By Tom Luicci
PISCATAWAY, N.J. (July 30, 2014) – Whether he looks to his immediate right or left along the Rutgers defensive line this year Darius Hamilton likes what he sees. The assembled talent is a major part of that, of course.
But it’s really the depth on the unit that Hamilton views as being a difference maker for the school’s inaugural Big Ten season, with training camp set to start on Friday.
“When you can rotate eight or nine guys and not skip a beat I think that has to be the strongest part of your defense,” said Hamilton. “That’s going to make a huge difference for us this year.”
The 6-4, 265-pound Hamilton is one of two returning starters to a defensive line that may actually go 10-deep if true freshman Eric Wiafe, a January enrollee, can work his way into the mix.
David Milewski, Quanzell Lambert and promising redshirt freshman Kemoko Turay will compete for minutes at the rush end position. For now, Hamilton will be backed up by Daryl Stephenson at one tackle. The nose tackle minutes will be split between Kenneth Kirksey and redshirt freshman Sebastian Joseph. At the other end spot, returning starter Djwany Mera and third-year sophomore Julian Pinnix-Odrick, healthy and eager to finally get on the field, are the anchors.
It’s a unit brimming with potential.
“I don’t think that does anything but help,” Hamilton said of the depth. “We’ve got some great younger guys coming up, guys who have really made strides in the spring, guys like Eric Wiafe, Kemoko Turay, Sebastian Joseph. Then we get guys back (from injury) like Julian Pinnix-Odrick. He’s going to be a great addition to the team.
“We’ve got a lot of guys turning heads, we’ve got starters back who are good players and so many guys have improved. I think this is the best I’ve ever seen David Milewski look at rush end. Djwany Mera is a very consistent end. Kenneth Kirksey is doing well coming off his injuries. He’s finally healthy at the nose. Me at three-man. I just think this defensive line is finally coming together. It’s the most tight-knit group I’ve seen as far as trust, too. And they’re physically gifted guys.”
Hamilton knows that strong line play will impact a defense looking to improve dramatically against the pass after injuries and defections decimated the secondary a year ago, forcing coach Kyle Flood to rely on true freshmen at the corner spots and a converted offensive player (Jeremy Deering) at free safety.
The Scarlet Knights were stout against the run, finishing No. 4 nationally in that category after allowing an average of 100.8 rushing yards per game. But that was negated by a pass defense that was the worst statistically in school history.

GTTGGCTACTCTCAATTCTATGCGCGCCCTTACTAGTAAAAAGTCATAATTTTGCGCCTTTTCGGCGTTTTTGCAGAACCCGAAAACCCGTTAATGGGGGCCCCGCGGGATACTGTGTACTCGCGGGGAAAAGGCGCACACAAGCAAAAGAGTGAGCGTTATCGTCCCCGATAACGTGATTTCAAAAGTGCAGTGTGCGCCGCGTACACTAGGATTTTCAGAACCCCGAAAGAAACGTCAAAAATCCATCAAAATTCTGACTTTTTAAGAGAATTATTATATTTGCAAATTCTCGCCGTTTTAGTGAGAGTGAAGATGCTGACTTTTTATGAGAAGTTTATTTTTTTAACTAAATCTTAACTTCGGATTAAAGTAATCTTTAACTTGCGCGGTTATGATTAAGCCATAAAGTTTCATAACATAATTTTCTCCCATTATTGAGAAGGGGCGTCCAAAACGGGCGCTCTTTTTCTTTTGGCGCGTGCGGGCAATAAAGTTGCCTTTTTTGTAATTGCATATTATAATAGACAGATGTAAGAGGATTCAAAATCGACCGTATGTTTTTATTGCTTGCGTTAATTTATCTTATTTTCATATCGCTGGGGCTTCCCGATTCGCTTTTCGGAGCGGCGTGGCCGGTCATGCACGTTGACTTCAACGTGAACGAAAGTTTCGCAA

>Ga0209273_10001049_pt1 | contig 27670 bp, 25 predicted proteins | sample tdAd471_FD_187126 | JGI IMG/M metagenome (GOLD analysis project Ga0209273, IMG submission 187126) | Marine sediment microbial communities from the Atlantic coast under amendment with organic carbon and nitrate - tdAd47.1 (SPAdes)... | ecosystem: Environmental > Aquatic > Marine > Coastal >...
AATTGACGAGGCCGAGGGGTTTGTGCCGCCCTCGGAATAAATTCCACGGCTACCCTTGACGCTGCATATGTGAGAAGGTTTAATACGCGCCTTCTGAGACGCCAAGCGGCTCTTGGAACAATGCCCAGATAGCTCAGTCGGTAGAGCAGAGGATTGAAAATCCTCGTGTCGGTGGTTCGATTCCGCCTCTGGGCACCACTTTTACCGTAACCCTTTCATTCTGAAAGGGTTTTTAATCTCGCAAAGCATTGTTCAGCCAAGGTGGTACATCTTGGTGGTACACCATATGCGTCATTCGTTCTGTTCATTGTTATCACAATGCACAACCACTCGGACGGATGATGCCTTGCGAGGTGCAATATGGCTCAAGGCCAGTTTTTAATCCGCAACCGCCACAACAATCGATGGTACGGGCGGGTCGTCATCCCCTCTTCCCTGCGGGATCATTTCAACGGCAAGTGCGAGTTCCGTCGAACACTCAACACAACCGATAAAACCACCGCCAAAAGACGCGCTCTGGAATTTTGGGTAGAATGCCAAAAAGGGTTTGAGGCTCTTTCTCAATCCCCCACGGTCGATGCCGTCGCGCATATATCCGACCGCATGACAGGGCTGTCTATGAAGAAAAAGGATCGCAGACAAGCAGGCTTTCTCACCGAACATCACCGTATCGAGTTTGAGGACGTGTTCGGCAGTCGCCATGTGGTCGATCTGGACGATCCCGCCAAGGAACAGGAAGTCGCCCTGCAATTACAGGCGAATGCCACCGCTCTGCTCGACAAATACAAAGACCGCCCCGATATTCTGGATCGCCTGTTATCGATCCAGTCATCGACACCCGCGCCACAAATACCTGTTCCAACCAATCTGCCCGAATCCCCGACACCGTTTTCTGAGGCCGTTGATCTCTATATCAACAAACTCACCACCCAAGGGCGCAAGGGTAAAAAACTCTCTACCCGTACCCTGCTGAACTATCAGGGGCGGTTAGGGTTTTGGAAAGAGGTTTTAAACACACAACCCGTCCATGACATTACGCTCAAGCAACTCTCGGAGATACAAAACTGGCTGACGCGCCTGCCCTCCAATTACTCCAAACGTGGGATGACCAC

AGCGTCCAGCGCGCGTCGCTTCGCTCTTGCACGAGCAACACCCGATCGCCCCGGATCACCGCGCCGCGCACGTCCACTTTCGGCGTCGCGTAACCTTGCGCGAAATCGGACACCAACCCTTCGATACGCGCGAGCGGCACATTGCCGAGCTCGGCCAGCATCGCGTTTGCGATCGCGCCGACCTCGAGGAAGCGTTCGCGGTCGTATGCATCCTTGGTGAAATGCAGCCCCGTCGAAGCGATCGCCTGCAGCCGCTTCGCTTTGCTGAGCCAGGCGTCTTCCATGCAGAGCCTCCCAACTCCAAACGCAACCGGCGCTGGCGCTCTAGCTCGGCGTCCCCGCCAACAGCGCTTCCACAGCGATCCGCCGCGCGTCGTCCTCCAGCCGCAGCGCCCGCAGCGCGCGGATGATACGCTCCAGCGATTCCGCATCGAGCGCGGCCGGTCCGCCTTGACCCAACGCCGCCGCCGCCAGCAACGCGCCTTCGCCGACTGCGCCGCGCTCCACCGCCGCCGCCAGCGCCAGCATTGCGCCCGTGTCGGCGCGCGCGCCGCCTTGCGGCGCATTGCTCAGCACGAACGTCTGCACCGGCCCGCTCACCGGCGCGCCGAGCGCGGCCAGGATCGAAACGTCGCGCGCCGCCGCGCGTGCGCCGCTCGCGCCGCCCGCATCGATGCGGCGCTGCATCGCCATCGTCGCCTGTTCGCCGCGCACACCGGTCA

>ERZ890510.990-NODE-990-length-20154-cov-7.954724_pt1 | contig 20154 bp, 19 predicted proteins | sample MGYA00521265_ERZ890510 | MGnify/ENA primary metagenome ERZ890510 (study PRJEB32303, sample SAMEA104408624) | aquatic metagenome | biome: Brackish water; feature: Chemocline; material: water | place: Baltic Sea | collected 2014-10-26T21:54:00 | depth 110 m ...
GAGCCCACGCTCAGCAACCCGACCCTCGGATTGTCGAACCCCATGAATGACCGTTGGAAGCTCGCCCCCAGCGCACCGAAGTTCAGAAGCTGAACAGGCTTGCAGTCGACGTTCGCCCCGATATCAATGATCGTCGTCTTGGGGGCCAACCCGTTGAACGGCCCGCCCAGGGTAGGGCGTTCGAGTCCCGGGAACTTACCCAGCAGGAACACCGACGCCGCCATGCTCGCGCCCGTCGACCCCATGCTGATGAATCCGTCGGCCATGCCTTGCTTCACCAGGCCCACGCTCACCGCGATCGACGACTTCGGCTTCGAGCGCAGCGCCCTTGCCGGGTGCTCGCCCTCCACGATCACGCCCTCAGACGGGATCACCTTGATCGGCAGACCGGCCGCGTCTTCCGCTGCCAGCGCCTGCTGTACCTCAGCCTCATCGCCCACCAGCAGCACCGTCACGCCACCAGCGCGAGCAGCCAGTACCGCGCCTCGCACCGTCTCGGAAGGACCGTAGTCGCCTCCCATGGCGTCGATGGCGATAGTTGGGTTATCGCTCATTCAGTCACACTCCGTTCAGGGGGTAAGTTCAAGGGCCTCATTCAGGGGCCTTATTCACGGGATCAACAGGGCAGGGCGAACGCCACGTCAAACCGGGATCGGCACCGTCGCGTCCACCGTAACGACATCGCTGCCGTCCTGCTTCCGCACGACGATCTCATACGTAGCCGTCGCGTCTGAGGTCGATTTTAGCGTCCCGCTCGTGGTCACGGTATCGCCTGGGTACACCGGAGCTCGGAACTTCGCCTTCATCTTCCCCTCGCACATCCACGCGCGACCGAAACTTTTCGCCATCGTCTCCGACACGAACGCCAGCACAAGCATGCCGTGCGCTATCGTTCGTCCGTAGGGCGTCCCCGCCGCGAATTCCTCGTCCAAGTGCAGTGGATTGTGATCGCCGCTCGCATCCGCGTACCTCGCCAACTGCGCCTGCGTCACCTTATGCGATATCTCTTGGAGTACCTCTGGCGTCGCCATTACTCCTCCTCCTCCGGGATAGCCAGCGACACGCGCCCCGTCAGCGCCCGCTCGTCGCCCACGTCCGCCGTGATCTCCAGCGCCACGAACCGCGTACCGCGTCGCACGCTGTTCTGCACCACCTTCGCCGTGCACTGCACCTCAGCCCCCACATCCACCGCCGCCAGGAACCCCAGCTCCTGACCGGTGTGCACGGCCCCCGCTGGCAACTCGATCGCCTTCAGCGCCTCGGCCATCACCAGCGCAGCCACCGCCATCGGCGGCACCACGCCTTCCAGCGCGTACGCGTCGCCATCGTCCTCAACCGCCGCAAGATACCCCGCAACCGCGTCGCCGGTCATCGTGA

And that made it difficult to tell if Rutgers was really that good against the run or if opponents simply stopped trying to establish a ground game because of the success they were able to have through the air.
“I think we were a solid defense against the run. Very solid,” Hamilton said. “Obviously we had our problems in the passing game but the best thing about last year is that it’s last year. It’s a new year, a new set of opportunities and a new chance to prove ourselves.
“With the pass defense last year you have to understand how young we were in the back end. But they will be better for what they went through. At the same time our leading sacker was Marcus Thompson with (5.5) - I was right behind him with (4.5). So we’ve got to do a better job as a defensive line getting to the quarterback. That’s on us. There were too many times when quarterbacks just sat in the pocket last year five to eight seconds and just let it sling. On defense, it’s all connected. Everyone has to do their part to make it work.”
Hamilton did what he could a year ago, recording a team-leading 11.5 tackles for loss while totaling 48 tackles. He’s convinced the depth of the defensive line will lead to significant improvement on defense this year, even in the face of a schedule that starts with pass-happy Washington State and features run-dominated Navy in the fourth game.
The Cougars led the nation with 756 pass attempts last season, averaging 57.7 passes per game. The Midshipmen led the country with 775 rushing attempts, with an average of 59.6 running plays per game.
“You’ve got to take that week by week,” said Hamilton. “As (defensive line) coach (Jim) Panagos always says `coaches and players make football hard.’ At the end of the day it’s the same game you’ve been playing since you were a kid. You can’t over-think it.”